Voted YES on withholding $244M in UN Back Payments until US seat restored.
Vote to adopt an amendment that would require that the United States be restored to its seat on the UN Human Rights Commission before the payment of $244 million in funds already designated to pay UN back dues.
Reference: Amendment sponsored by Hyde, R-IL;
Bill HR 1646
; vote number 2001-107
on May 10, 2001
Voted NO on $156M to IMF for 3rd-world debt reduction.
Vote on an amendment that would transfer $156 million from foreign military financing to the Highly Indebted Poor Countries [HIPC] Trust Fund. The HIPC Trust fund is designed to help debtor countries pay off the money they owe to multilateral agencies such as the World Bank and the International Monetary Fund.
Reference: Amendment sponsored by Waters, D-CA;
Bill HR 4811
; vote number 2000-397
on Jul 13, 2000
Voted YES on Permanent Normal Trade Relations with China.
Vote to give permanent Normal Trade Relations [NTR] status to China. Currently, NTR status for China is debated and voted on annually. The measure contains provisions designed to protect the United States from Chinese import surges and the administration would have to report annually on China's compliance with the trade agreement. The bill establishes a commission to monitor human rights, labor standards and religious freedom in China.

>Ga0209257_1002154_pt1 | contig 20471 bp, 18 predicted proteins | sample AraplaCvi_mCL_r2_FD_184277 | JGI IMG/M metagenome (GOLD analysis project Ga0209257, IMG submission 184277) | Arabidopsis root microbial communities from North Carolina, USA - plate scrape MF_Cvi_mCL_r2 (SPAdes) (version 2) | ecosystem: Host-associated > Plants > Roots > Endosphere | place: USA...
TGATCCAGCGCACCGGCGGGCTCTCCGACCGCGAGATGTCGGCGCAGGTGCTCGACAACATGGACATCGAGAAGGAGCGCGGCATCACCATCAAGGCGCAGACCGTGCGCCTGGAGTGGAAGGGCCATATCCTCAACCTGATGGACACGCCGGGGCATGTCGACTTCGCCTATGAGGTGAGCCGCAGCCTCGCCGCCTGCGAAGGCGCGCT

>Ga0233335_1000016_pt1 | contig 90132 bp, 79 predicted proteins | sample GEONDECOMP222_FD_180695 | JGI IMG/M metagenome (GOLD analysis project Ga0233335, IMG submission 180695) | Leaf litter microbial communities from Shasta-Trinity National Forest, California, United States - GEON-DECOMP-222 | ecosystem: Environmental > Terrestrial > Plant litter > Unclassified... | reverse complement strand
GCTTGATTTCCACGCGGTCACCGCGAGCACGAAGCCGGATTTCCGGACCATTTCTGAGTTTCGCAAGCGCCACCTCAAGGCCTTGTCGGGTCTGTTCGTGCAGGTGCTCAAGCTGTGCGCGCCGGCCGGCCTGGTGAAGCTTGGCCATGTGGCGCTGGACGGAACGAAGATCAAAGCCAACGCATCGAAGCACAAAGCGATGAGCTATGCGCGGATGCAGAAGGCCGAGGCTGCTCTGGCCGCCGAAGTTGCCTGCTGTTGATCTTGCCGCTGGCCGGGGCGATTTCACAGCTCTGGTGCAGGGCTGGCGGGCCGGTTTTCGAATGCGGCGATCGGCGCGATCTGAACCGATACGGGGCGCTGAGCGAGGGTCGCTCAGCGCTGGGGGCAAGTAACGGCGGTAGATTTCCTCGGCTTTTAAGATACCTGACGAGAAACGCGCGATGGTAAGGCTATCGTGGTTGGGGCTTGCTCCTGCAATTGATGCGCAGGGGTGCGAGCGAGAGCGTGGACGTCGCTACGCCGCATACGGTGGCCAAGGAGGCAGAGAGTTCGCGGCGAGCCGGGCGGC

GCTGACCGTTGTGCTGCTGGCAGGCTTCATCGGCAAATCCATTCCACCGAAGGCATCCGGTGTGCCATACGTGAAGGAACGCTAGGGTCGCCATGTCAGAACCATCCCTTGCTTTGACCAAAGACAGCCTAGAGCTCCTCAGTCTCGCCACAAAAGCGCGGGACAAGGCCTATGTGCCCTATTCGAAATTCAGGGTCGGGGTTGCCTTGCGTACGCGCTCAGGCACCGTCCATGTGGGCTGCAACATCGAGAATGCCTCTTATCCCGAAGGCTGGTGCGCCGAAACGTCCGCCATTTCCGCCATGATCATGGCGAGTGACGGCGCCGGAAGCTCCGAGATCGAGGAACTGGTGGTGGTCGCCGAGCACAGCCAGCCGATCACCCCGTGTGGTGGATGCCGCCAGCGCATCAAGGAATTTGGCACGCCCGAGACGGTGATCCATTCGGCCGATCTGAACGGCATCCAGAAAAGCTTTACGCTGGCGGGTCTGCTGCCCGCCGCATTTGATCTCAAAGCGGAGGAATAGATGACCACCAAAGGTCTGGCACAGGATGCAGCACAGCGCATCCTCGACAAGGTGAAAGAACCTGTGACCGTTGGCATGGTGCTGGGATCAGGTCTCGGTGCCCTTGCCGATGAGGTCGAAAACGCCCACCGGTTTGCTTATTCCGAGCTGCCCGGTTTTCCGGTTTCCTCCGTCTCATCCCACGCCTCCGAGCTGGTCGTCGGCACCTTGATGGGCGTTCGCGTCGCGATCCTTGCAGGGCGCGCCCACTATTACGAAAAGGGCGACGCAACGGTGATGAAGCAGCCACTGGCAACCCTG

Reference: Bill sponsored by Archer, R-TX;
Bill HR 4444
; vote number 2000-228
on May 24, 2000
Voted NO on $15.2 billion for foreign operations.
Vote on a bill to provide $15.2 billion for foreign operations in FY 2000. Among other provisions, the bill would provide $1.82 billion over three years for implementation of the Wye River peace accord in the Middle East. In addition, the measure would provide $123 million in multilateral debt relief and would contribute $25 million to the United National Population Fund.
Reference: Bill sponsored by Callahan, R-AL;
Bill HR 3196
; vote number 1999-572
on Nov 5, 1999
Allow Americans to travel to Cuba.
Moran co-sponsored allowing Americans to travel to Cuba
OnTheIssues.org explanation: The US government has forbidden US citizens from traveling to Cuba since the 1960s. Try booking a trip from Mexico City to Havana on travelocity.com (or any travel website) and it says, "Due to a U.S. government travel restriction we are unable to book this reservation." You can, however, purchase that same ticket while in Mexico City, or anywhere else in the world. Sanford's bill attempts to undo this long-standing situation.
OFFICIAL CONGRESSIONAL SUMMARY:
- Prohibits the President from regulating or prohibiting, directly or indirectly, travel to or from Cuba by US citizens, or any of specified transactions incident to such travel.
- Declares that this prohibition does not authorize the importation into the US of any goods for personal consumption acquired in Cuba; &
- The restrictions on the President's authority do not apply in a case in which the US is at war with Cuba.
EXCERPTS FROM BILL: